Does The Witcher 3 expansion fulfil the original graphics promise?

Digital Foundry on Blood and Wine's impressive new area.

The upcoming Blood and Wine expansion for The Witcher 3 has some of the most striking areas seen running on REDengine 3, and for those who felt The Witcher 3 fell short of its ambitious E3 showings, it marks a strong comeback. Set around the richly detailed, rose-adorned kingdom of Toussaint, its central castle has parallels with the bustling Novigrad city of the main game. That original Novigrad area came under scrutiny at the game's launch - serving as an example of how CD Projekt Red's vision had changed by release. Can Toussaint be a redemptive moment for the studio?

Turn back the clock to E3 2014, and Geralt took us on a horseback tour through the incredible Novigrad hub - a vibrant, colourful harbour brimming with NPCs. Much of this promise came to bear in the final product, but it was hard to overlook some of its omissions. Lighting became visibly flatter in the transition from the showfloor to the home experience - and missed the crisper, saturated look we enjoyed on first sighting. Assets were also notably changed too; we got lower-resolution floor textures, and draw distances were reined in across the city. A compromise was apparent.

Even at maximum settings on PC, we didn't get an exact match for that original display of Novigrad. However, with the engine changes promised for this latest expansion, realising that level of ambition elsewhere is now a more feasible prospect. In a recent interview with Eurogamer, senior environment artist Len de Gracia explains this expansion uses a brand new approach to rendering The Witcher 3's environments. The team started off from scratch in building all the details in this region to cater to this new method - from the sun-kissed stone arches to the rose vines coiling around its central castle.

The Witcher 3: Blood and Wine shows CD Projekt Red reaching for more extravagant environments. Tom takes a look at where Toussaint's ambition stands next to the base game.

The payoff is evident in its final delivery on PC. This new system essentially groups assets (such as textures, geometry and shaders) together in larger clusters, demanding fewer referrals to the CPU on any machine. It's a smarter management of resource that means we can get a visual boost over the base game, and at a lower performance penalty where the CPU is a bottleneck.

"We've employed methods that we did not implement in the base game," Gracia explains. "Before, each and every prop had its own texture; this might require another draw-call or so. It impacts performance. But this time around we know we're going to group these things together so you have them representing the same texture now. So we're loading less but maximising the quality at the same time."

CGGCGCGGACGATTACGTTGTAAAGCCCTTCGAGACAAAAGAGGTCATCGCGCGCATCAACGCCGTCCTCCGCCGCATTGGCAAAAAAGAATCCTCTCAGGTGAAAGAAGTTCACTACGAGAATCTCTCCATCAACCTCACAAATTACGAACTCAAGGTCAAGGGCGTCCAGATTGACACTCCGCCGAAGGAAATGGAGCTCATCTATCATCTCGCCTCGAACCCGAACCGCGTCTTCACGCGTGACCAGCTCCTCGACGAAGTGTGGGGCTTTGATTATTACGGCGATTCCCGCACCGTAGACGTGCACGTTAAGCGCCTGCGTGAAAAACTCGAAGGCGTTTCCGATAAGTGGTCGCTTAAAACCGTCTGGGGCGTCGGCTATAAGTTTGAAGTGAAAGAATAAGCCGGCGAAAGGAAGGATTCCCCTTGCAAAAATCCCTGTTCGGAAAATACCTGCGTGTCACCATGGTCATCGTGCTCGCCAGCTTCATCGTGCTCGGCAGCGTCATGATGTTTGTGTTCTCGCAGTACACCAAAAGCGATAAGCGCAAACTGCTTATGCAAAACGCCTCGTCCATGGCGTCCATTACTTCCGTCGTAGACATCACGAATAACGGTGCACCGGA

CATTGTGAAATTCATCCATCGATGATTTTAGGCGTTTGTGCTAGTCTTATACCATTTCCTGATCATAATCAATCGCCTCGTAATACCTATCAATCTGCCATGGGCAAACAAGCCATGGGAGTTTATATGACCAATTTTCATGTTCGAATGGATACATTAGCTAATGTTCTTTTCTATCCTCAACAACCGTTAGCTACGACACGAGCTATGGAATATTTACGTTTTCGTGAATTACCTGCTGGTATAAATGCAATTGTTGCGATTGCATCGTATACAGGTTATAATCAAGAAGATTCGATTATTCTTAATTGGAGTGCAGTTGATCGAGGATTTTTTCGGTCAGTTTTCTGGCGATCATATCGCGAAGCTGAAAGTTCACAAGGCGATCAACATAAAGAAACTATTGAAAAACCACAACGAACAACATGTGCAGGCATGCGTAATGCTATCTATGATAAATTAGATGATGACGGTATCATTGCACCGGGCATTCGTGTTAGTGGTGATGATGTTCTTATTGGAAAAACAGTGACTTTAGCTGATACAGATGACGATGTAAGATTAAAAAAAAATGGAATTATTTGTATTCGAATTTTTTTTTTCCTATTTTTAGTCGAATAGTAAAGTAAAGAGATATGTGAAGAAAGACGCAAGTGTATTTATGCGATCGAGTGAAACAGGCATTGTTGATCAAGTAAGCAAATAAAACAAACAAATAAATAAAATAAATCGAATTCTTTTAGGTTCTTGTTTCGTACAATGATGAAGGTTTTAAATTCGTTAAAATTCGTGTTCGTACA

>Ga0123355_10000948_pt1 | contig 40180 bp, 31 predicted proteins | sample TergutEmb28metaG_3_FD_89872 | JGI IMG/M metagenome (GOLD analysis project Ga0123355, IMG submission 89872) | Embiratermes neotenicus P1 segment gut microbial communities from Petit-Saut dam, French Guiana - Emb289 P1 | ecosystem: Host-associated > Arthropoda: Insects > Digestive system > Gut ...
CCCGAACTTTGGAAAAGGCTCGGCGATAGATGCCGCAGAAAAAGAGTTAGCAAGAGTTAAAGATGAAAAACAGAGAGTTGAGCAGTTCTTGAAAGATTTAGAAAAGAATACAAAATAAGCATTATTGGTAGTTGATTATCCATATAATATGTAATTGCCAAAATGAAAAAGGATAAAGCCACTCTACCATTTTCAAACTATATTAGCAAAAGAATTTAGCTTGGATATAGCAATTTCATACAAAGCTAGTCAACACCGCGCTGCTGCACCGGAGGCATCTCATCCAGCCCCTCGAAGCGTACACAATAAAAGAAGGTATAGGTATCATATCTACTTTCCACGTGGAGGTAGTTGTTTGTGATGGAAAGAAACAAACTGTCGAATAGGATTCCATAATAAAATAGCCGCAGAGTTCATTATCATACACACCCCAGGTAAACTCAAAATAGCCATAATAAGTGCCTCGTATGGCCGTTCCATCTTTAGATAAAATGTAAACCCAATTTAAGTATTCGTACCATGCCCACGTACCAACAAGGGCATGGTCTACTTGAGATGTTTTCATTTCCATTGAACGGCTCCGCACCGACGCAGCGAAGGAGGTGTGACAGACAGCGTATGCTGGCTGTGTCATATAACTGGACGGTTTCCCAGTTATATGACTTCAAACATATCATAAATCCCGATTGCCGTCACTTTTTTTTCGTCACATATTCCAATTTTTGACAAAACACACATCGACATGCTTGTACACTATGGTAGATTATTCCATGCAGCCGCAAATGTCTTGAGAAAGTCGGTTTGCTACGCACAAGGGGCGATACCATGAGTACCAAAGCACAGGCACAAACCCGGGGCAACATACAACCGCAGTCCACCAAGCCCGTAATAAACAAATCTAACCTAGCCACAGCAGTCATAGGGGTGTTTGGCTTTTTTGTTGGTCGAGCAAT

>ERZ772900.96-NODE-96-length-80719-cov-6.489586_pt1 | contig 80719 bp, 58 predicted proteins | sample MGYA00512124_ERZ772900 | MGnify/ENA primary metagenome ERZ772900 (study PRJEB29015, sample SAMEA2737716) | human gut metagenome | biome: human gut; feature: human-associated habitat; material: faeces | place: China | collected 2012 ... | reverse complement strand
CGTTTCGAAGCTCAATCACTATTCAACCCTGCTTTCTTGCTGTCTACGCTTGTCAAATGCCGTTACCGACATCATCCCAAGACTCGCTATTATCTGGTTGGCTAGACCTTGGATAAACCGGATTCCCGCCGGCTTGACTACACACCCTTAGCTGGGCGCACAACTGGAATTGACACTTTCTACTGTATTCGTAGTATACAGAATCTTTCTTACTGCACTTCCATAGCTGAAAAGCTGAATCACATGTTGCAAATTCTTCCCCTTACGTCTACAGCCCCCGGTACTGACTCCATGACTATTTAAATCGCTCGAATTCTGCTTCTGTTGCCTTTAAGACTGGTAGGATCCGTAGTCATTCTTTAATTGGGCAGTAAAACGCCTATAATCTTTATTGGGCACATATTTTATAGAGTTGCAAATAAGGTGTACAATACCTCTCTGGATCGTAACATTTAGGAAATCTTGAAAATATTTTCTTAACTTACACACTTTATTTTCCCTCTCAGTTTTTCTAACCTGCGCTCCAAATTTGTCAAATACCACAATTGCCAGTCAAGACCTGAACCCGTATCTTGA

For now, these optimisations aren't in effect for The Witcher 3's main game content, stuck as it is with the original method for streaming in assets. And of course, the real test of its efficacy will be on console, where PS4 and Xbox One struggled at launch to hit a solid 30fps (we only have the PC version available for now). It's clear those versions struggle with the more complex geometry of big cities like Novigrad, in which objects, textures and even characters pop in suddenly ahead. Each draw call to the CPU creates a momentary stutter, but CD Projekt Red's new approach could minimise this to an extent - while also opening the gates to more visual flourish.

But does Blood and Wine deliver on that earlier E3 promise? In terms of what we're getting in the best case scenario on PC, Toussaint's castle town is undoubtedly a gorgeous area. It explodes with colour in a way no other locale does, and in that sense, direct comparisons with the likes of Novigrad's harbour aren't precisely fair. But the sheer level of its detailing, the vibrant colour palette, and sense of scale are unparalleled on the PC game - and especially so in terms of the variety of materials. It's clear the team's adapted method opens the gates to more extravagant ideas, with more variety.

This is partly what went missing on The Witcher 3's release. The town takes influences from southern France, where unique points of detail are in abundance; we have crisp, high-resolution murals lining its walls, roads are patterned with new designs, plus a new frosted glass shader for its packed greenhouses. Each area is distinct, and in its own way, the picture revives the same sense of wonder we experienced in earlier showings of the game.

There's more to uncover in this expansion as we go, and for a full breakdown of Blood and Wine's content you can read our review right here. The prospects look good for the final update to The Witcher 3, though; the most picturesque area of the game, and a grand final bow from the studio before it moves on to its new Cyberpunk 2077 project. On the technical front, our footage of Toussaint is delivered at maximum settings on PC - where a Titan X obviously ensures 60fps. But of course, the real challenge for CD Projekt Red will be getting this area running stutter-free on PS4 and Xbox One. Given the game's previous history on console - and the run of patches attempting to correct its hitches - it'll be interesting to see how this new region fares.

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About the author

Thomas Morgan

Thomas Morgan

Senior Staff Writer, Digital Foundry

32-bit era nostalgic and gadget enthusiast Tom has been writing for Eurogamer and Digital Foundry since 2011. His favourite games include Gitaroo Man, F-Zero GX and StarCraft 2.

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